This 1984 Lamborghini Jalpa is being offered for sale as a project car out of Missouri. It’s one of 410 that were made, and importantly, it still has its mid-mounted 3.5 liter V8 and 5-speed manual transaxle in place.
The Jalpa was a sports car developed to compete at a much lower price point than the flagship Countach. It’s now been largely forgotten, but owners will be quick to tell you it drives better than its big brother, and its much easier to live with day-to-day.
Fast Facts – The Lamborghini Jalpa
- The Lamborghini Jalpa was developed as a more affordable and accessible alternative to Lamborghini’s flagship model, the Countach. Introduced in 1981, it was named after a famous breed of fighting bulls, continuing Lamborghini’s long-running naming tradition. The Jalpa was intended to compete with the lower-tier Ferrari models and the Porsche 911.
- Designed by Giulio Alfieri and Marc Deschamps at Bertone, the Jalpa featured the sharp, angular lines popular during the era. It had a targa top, and it was powered by a 3.5 liter V8, making it the last V8 Lamborghini until the release of the Urus SUV in 2018.
- The Jalpa’s V8 delivered approximately 255 bhp at 7,000 rpm, which gave it a 0 to 60 mph time of 5.8 seconds – respectable for the time. It had a top speed of 155 mph and it was said to be far more user-friendly as a daily driver than the Countach.
- During its production run from 1981 to 1988, the Jalpa was somewhat successful in terms of sales, with approximately 410 produced. This made it one of the higher production vehicles for Lamborghini at the time, though it didn’t achieve the widespread popularity of its competitors like the Ferrari 308 GTB/GTS and the later 328 GTB/GTS.
Lamborghini’s Porsche 911 Killer
The Lamborghini Jalpa was developed on the earlier Lamborghini Silhouette platform as a more affordable vehicle positioned under the Countach and targeted squarely at the Porsche 911 and Ferrari 308 GTB/GTS.
Above Video: This episode of Hagerty’s “Flat Out” series showcases the Lamborghini Jalpa being pushed hard around a track – with no music overlaid to you can hear the engine in all its glory.
Ultimately the Jalpa wouldn’t sell in numbers anywhere near the 911 or the 308 series, both due to internal difficulties at Lamborghini at the time and because the Italian automaker simply didn’t have the production capacity.
Much like the Silhouette that came before it, and the Urraco that came before that, the Jalpa was powered by a mid-mounted V8 engine with power sent to the rear wheels via a 5-speed manual transaxle.
The use of a more modern steel unibody chassis meant that the Jalpa felt more spacious inside than the Countach which used a steel spaceframe chassis requiring high, wide sills. Interestingly, the Jalpa was slightly larger than the Countach in all dimensions except width at 1,880mm vs 2,000mm.
Lamborghini gave the Jalpa a version of the same V8 that had been used on the earlier Silhouette (and the earlier still Urraco). It was a 3.5 liter unit with double overhead cams, four valves per cylinder, and 255 hp at 7,000 rpm and 225 lb ft of torque at 4,000 rpm in the optimal European specification.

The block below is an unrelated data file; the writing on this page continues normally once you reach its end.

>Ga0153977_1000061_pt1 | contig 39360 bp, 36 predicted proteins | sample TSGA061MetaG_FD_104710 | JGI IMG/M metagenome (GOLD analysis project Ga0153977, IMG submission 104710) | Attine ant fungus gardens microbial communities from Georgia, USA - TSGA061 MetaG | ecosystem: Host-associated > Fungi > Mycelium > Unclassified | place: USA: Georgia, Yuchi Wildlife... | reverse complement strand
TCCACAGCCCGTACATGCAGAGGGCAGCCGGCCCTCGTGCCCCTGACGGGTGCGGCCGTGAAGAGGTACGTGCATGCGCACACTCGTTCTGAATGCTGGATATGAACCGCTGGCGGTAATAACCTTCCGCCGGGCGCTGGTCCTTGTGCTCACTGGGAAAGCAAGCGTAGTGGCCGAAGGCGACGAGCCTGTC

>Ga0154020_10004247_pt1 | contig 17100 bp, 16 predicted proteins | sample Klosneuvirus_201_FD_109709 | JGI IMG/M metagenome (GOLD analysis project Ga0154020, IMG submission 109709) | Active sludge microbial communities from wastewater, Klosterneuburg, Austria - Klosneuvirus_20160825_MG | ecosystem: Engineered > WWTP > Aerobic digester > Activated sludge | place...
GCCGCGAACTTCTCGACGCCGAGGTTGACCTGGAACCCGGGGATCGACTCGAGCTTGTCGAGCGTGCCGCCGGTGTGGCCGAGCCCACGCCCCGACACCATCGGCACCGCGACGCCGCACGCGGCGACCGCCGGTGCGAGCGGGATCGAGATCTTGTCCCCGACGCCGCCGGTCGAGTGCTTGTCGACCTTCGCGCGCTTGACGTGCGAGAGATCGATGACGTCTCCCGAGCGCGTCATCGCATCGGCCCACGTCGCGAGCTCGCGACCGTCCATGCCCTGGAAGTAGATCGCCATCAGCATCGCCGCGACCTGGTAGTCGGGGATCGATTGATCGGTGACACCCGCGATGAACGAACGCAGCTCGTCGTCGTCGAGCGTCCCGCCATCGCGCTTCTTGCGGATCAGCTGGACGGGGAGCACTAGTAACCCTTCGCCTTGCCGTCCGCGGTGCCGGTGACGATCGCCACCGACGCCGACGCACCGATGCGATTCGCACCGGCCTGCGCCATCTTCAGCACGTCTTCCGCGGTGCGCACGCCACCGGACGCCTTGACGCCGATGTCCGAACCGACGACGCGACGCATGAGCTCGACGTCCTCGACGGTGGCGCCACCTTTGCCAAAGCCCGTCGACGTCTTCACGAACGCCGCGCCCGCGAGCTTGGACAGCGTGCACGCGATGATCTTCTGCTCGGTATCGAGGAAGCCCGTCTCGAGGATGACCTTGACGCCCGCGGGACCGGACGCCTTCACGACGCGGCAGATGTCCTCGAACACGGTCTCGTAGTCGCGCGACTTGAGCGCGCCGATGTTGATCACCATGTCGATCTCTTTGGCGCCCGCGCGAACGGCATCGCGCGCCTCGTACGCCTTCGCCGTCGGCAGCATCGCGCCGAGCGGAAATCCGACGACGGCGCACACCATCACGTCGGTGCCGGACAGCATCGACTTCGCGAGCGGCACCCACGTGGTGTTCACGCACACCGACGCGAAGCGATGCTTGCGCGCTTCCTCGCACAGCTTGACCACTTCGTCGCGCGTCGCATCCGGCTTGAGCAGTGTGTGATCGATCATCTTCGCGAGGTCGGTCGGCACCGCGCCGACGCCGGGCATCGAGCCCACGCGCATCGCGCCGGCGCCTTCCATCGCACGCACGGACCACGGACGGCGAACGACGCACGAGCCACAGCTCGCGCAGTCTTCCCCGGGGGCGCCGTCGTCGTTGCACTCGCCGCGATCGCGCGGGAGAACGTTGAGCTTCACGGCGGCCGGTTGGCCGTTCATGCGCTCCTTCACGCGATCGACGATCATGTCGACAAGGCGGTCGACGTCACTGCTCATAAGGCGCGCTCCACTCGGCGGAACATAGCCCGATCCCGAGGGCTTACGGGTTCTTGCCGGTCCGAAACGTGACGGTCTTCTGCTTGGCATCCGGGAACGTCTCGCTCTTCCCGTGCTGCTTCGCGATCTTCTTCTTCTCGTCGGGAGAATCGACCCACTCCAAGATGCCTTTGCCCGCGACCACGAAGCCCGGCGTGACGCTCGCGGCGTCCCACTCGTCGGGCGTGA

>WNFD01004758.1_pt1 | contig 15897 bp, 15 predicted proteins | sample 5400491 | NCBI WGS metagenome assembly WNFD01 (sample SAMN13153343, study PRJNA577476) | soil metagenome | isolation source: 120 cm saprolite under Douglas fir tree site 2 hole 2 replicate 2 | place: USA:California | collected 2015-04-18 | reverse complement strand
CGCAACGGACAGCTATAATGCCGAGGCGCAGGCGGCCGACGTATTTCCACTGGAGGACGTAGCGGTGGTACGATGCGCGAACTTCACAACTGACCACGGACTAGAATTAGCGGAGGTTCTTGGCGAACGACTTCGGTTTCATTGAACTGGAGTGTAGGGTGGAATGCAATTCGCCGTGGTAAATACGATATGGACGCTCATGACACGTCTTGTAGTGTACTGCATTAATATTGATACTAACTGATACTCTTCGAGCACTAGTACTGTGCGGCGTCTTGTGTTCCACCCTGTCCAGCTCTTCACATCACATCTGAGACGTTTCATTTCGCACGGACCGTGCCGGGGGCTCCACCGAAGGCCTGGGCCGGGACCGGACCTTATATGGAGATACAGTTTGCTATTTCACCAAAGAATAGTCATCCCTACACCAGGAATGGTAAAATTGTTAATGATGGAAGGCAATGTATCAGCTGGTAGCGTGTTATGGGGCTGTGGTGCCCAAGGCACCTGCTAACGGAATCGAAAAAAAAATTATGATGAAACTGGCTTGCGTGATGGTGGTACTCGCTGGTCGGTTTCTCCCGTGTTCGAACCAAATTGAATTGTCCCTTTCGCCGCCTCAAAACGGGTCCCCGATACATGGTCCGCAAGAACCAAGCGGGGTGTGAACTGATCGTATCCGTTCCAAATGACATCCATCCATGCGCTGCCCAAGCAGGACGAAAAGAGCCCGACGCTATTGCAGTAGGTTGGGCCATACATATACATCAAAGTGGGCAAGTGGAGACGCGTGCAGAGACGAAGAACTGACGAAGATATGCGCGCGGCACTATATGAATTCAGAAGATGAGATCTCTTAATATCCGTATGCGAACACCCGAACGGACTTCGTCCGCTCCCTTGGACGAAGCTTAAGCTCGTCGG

Performance was respectable by the standards of the time, with a 0 – 60 mph time of 5.8 seconds and a top speed of 155 mph. The Jalpa offered a similar driving experience to the Ferrari 328 though the styling was quite a bit louder. The car was fitted with independent suspension front and back, as well as four-wheel ventilated disc brakes which offered plenty of stopping power.
Inside the car you would find two seats, minimal space for bags or luggage, leather upholstery, thick carpeting, a gated manual shifter, and a removable targa-style roof panel. The front trunk was exceedingly small and essentially useless for cargo, but there was a good-sized trunk in the rear behind the engine that could take a couple of sets of golf clubs.
By the time Chrysler took Lamborghini over in 1987 the sales of the Jalpa were falling and production was cancelled with 410 made in total.
Today many consider the Jalpa to be one of the best-kept secrets in the Lamborghini back catalogue as the cars are much more easy to live with than the Countach while still having undeniably good looks thanks to Bertone and excellent performance.
The Lamborghini Jalpa Project Car Shown Here
The 1984 Lamborghini Jalpa you see here is a car that should definitely be approached with caution as it’s most certainly a project car and it will take a skilled set of hands (or a skilled team) to get it running and back on the road again.
The listing notes that it’s being sold on behalf of the owner by his son, the owner is said to have bought the car in 2004 and he’s owned it ever since. The car was originally imported to the US by Performance Motor Imports of Metairie, Louisiana, in November of 1984.
This Jalpa is finished in red and it has tan upholstery over red carpeting throughout. It rides on its original 16″ OZ Racing wheels and it still has its rear wing and removable targa top in place.
The seller notes that the car hasn’t been started in over a decade and explains that the starter motor doesn’t work, the alternator isn’t connected, and that there’s a knocking noise coming from the engine. This is all a very strong indication that a full engine rebuild is going to be required at the very least, as it’s unlikely to be as simple as just hooking up the alternator and replacing the starter motor.
The car is now being offered for sale out of Harrisonville, Missouri on Bring a Trailer. If you’d like to read more about it or register to bid you can visit the listing here.
Images courtesy of Bring a Trailer
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